Pique fabric characteristics

This basic single knit structure is similar to what you might see on a plain hand knit sweater.
A double knit is created by knitting two layers of fabric together with multiple sets of needles.


The structure of a knit fabric can be plain and simple, or extremely complex and interesting. Let’s start with a basic knit structure. Think of a hand knit sweater. Yarn is used to create loops that form a face side and a back side, or knit and purl side of the fabric.

Double knit is literally just that, the structure is doubly knit. This weft knit fabric is created with two sets of needles and more strands of yarn than a single knit. The layers of fabric are knit together as they are formed. When finished, the fabric has two faces or knit sides, and the back or purl side is actually interlocked together.

When to use a double knit

Double knits tend to be firmer and more stable than other types of knits. This makes them easier to sew with, but also less stretchy. Holding a double knit, you’ll notice that the fabric feels firm and thick. This structure is ideal for fabrics that will be used for bottoms, in garments that need durability, or when you want a heavier drape and hand of fabric for any type of garment.

Check for Stretch

interlockIf you’re not sure whether your double knit has enough stretch for your pattern, take these steps:

  1. Find the finished garment measurement on your pattern for a crucial area where the pattern is fitted, such as the bust or hips.
  2. Measure this length on your intended fabric.
  3. Stretch this length of fabric to see if it will fit comfortably around your body.

As a designer, the main reason I enjoy working with double knits is the ease of handling when sewing and cutting. They are fantastic to sew with and have a lot of body compared to other knits. This makes them a good knit fabric to start with, and if you are an experienced knits sewist, they are even easier. Due to their structure, rolling is rare, which is a common frustration with some lighter weight fabrics.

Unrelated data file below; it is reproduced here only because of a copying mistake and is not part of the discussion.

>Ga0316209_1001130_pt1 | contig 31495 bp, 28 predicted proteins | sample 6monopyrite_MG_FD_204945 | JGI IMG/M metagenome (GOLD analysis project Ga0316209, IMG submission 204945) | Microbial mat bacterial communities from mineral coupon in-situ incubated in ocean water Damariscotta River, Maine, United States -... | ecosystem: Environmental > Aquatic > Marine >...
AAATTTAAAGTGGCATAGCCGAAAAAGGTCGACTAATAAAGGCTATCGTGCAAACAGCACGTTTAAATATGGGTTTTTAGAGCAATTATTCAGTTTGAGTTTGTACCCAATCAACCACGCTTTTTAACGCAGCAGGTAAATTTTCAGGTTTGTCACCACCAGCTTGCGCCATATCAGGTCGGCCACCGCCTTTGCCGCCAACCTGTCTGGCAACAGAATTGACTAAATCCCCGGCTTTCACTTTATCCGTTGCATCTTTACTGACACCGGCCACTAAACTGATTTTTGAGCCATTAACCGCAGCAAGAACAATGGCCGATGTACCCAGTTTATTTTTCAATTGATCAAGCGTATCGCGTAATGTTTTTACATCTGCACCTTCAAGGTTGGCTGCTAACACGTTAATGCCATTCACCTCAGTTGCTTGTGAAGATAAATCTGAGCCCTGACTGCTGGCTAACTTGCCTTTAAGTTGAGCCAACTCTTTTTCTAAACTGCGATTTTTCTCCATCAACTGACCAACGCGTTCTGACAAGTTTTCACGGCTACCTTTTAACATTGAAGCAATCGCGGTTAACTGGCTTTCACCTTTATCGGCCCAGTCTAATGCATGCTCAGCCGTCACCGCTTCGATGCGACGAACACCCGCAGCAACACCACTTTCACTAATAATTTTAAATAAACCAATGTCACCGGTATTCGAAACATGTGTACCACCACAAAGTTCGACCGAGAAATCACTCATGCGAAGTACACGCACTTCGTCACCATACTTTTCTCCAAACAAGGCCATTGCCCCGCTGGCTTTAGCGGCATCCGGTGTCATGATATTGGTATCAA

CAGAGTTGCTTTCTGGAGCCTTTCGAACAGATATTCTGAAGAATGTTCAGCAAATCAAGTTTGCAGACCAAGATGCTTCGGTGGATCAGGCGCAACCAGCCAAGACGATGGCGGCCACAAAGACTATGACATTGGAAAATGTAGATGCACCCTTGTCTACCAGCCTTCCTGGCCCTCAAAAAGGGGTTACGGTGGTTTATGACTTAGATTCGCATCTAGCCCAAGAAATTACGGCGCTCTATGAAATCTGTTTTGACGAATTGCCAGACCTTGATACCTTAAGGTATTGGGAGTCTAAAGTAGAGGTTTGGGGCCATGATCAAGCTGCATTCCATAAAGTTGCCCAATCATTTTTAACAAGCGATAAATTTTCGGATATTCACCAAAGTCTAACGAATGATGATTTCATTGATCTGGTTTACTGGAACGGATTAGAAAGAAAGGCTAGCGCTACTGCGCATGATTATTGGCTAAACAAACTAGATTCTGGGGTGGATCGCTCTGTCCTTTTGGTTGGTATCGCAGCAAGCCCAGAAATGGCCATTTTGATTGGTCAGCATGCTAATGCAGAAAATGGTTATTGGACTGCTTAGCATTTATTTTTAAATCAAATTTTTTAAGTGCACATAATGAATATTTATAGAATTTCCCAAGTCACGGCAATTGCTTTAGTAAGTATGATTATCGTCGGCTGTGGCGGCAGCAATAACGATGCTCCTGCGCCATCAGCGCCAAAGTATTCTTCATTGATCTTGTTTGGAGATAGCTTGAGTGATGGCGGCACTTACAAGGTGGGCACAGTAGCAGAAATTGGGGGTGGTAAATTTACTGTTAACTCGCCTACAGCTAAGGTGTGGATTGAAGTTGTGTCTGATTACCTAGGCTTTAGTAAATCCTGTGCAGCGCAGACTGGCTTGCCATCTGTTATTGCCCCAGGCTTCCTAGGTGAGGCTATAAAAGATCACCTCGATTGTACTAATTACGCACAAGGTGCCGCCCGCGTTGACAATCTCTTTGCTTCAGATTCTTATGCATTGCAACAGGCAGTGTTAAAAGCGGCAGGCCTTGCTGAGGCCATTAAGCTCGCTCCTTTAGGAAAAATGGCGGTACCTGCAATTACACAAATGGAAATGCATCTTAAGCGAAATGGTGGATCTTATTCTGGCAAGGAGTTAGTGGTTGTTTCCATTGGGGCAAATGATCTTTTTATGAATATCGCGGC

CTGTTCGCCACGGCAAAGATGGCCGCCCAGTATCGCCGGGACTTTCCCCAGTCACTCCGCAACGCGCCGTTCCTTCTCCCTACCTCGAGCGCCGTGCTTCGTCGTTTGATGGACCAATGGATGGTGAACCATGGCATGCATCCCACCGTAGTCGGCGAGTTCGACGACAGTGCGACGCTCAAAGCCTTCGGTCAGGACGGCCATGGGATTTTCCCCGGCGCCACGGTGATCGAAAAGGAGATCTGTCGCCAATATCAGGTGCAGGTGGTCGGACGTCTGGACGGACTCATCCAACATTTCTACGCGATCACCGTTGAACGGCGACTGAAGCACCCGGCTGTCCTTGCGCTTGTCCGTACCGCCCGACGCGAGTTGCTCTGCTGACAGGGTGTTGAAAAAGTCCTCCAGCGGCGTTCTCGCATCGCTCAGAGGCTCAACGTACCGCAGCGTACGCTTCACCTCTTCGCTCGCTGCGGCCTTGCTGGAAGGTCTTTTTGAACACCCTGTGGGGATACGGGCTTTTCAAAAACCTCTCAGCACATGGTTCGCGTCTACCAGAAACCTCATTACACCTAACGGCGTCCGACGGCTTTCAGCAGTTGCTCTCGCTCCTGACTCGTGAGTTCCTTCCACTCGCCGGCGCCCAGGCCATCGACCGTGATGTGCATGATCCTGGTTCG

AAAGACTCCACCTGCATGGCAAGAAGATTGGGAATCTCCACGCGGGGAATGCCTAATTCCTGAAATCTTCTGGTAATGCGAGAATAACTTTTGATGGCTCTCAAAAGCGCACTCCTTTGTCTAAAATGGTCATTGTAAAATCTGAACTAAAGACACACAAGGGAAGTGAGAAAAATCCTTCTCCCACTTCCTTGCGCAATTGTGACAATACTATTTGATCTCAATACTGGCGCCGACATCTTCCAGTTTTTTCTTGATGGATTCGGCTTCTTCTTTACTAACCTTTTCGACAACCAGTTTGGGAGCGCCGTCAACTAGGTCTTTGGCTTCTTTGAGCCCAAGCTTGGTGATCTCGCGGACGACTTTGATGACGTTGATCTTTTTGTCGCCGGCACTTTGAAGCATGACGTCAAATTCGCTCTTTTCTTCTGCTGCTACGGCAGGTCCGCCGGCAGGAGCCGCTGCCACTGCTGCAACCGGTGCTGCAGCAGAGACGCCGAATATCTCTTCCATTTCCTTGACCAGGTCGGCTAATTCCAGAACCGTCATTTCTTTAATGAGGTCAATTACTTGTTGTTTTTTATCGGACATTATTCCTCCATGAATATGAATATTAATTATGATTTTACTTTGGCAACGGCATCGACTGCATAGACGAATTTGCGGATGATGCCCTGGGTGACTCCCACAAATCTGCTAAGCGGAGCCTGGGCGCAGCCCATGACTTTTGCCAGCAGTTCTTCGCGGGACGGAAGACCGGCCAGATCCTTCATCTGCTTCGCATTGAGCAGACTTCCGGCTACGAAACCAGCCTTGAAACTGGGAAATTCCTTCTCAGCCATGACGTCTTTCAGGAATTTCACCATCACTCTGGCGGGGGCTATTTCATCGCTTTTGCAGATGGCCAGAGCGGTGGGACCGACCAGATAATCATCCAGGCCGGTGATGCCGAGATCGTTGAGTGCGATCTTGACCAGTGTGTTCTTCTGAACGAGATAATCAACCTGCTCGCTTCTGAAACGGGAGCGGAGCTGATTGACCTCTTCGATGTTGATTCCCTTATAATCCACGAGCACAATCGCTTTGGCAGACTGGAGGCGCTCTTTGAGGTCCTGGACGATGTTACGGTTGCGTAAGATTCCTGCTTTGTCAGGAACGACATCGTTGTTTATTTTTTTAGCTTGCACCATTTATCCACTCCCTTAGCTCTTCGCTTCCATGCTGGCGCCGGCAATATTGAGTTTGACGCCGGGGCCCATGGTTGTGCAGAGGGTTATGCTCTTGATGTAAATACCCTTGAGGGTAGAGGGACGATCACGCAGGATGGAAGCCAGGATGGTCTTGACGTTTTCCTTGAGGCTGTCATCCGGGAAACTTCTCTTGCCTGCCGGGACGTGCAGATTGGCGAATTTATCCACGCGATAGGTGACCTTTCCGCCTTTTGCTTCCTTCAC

Along with being easy to sew, they are also a great overall fabric choice. They don’t wrinkle much, and a quick steam can fix them right up when you’re traveling. The density of the fabric is great for more body skimming garments, and can often hide lines from foundation garments or undergarments. They are my go to for skirts, like the Colette Patterns Mabel.

Some patterns ask for double knit or a heavy knit specifically. If your pattern simply calls for a stretch knit, check to make sure that your double knit will have enough stretch to work. Some patterns provide a stretch gauge or recommended percentage of stretch. If not, check the finished garment measurements to see how much negative ease the pattern has. Negative ease is how much smaller the finished garment is from the intended body measurements (see sidebar).

If you have a tried and true woven pattern, or a pattern that asks for a stretch woven, this would be a great project to try out a double knit. In the past few years, many ready to wear brands have been using double knits liberally in blazers, dresses and pants. They are comfortable and wear well, so going double knit can be a natural choice. Double knits also can look as dressy as a woven. See the tips below to learn how to swap a double knit for a woven fabric.

See also:

  • slot

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